Saturday, April 30, 2022

The Case of the Sapphire Brooch

 The Case of the Sapphire Brooch (1961) by Christopher Bush

Ludovic Travers is called in by a previous client. In the first case Paul Farrell had asked Travers to trace a missing wife who had run out on him. At that time, the detective had passed the case on to a colleague who remembers that Farrell suddenly called a halt to the investigation after very little investigation had been done. Now Farrell has asked for help again. This time there are mysterious goings-on in his apartment. Farrell, a talented photographer, was lured out of his apartment by a phone call purporting to be from an agent of an American television company wanting Farrell to do some photographic work. He was invited to the man's hotel to discuss details, but when he asked for the room number he was told that there was no one by that name staying at the hotel. He arrived home to find that someone had been searching through his things and decided to aske Travers to check things out.

Travers makes a more detailed search and discovers what looks like blood mixed with water in the sink and pinkish stains on a towel. Did the searcher cut his/herself in their haste to find whatever they were looking for? He also finds a sapphire and diamond brooch--at first he and Farrell take it to be costume jewelry, but Travers has a hunch and takes it to a friendly jeweler to have it valued. It's not worth a fortune, but the stones are real enough. The next day a dead man is found in the vicinity--shot--and something tells Travers that this is the man who searched the apartment. Who is he? Did he find what he was looking for? And did somebody shoot him for it?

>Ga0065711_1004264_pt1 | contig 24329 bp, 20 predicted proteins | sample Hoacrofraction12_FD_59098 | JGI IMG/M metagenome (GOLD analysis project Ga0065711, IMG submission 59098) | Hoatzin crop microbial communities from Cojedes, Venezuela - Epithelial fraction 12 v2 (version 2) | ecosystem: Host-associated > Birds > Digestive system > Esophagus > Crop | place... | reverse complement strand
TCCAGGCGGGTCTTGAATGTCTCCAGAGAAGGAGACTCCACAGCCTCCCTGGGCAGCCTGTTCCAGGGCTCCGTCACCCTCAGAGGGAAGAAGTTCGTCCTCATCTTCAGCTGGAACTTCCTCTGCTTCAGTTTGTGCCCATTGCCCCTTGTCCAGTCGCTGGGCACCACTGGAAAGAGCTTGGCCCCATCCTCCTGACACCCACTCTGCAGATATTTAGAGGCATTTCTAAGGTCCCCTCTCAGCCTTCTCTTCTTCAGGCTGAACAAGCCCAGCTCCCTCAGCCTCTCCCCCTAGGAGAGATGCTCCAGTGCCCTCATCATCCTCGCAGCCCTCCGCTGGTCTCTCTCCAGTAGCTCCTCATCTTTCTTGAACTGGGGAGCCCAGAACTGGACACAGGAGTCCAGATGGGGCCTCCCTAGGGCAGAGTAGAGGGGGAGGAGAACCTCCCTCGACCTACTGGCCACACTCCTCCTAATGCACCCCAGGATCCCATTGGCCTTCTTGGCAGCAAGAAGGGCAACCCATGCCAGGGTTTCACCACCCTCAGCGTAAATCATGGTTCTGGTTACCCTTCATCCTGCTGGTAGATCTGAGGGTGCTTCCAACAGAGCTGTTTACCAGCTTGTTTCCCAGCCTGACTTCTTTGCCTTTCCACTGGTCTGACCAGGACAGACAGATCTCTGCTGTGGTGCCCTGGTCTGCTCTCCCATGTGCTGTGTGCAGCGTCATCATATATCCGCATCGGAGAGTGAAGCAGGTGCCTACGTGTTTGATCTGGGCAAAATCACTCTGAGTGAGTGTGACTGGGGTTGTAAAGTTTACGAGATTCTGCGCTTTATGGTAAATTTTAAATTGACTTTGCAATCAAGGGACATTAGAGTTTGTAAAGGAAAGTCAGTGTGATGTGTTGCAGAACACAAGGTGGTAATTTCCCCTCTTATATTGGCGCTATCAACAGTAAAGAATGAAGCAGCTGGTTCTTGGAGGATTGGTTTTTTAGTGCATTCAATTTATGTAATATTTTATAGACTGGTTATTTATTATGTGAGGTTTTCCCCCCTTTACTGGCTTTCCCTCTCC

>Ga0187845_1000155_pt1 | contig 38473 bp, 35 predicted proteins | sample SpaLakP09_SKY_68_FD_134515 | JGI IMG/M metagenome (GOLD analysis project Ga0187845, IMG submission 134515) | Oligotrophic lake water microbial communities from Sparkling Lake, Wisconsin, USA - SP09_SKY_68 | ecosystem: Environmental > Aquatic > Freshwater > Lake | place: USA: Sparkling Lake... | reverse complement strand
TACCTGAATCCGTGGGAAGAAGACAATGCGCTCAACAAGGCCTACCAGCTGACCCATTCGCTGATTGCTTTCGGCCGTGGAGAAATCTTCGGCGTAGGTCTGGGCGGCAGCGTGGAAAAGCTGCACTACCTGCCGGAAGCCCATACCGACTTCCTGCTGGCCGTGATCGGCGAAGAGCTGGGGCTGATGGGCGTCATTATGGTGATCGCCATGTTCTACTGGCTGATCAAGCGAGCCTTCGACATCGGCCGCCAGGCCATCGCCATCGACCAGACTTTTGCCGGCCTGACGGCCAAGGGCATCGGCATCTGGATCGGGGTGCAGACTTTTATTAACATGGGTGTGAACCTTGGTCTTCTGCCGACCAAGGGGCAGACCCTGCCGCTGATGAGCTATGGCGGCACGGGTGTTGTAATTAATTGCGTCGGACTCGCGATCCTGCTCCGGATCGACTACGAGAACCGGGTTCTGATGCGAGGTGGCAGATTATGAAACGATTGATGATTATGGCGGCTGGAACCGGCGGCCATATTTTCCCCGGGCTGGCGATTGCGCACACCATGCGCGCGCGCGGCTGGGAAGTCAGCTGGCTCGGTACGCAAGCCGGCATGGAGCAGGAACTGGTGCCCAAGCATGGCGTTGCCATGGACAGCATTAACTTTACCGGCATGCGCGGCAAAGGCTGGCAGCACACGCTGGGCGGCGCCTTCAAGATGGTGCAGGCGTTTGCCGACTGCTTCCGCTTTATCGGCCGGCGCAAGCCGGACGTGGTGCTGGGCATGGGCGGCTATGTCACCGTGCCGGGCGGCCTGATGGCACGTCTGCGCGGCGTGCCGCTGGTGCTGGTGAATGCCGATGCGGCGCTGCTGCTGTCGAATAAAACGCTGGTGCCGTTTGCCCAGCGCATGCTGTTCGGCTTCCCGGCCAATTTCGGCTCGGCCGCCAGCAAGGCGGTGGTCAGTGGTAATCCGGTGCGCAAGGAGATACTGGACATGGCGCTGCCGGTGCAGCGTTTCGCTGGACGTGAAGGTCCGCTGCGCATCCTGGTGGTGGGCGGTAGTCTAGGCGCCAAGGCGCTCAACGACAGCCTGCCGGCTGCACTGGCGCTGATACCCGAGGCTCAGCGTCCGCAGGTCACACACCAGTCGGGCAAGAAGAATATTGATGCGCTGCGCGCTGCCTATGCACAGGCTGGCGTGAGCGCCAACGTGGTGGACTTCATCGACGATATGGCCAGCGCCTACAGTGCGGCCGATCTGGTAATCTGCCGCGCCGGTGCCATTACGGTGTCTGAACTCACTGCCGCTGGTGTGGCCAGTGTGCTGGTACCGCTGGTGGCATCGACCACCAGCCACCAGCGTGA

Travers joins forces with his old friends Matthews and Jewle of Scotland Yard and finds himself sorting out these questions as well as five women with likely motives, a crippled nightclub operator and his male nurse/bodyguard, four doctors, a band leader, and a couple of French confidence men. There are also impersonations, blackmail, robbery, and suicide to go along with murder. So, there's plenty to keep Travers busy and out of trouble. 

This was a solid enough mystery--though I really think it took our detectives much too long to figure out the connection with the dropped sapphire brooch. The plot starts out very nicely with the mysterious search of Farrell's apartment, but drags a bit in the middle while we're sorting out the various women and figuring out who's who and how many names she might have gone by. I enjoyed Travers's interactions with Matthews and Jewle and wish that there had been a bit more of them. It would have helped to push this average mystery into a higher ranking. I thoroughly enjoyed an earlier Travers novel (1946) much more and I'm wondering if all of the later mysteries will lack the pizazz of the earlier stories. ★★

First line: Neither Norris nor myself has any set hours at the Broad Street Detective Agency.

Last line: That's why I muttered something to Matthews went quietly out of the room.


Deaths = 6 (two natural; one shot; one drowned; two drug overdose)

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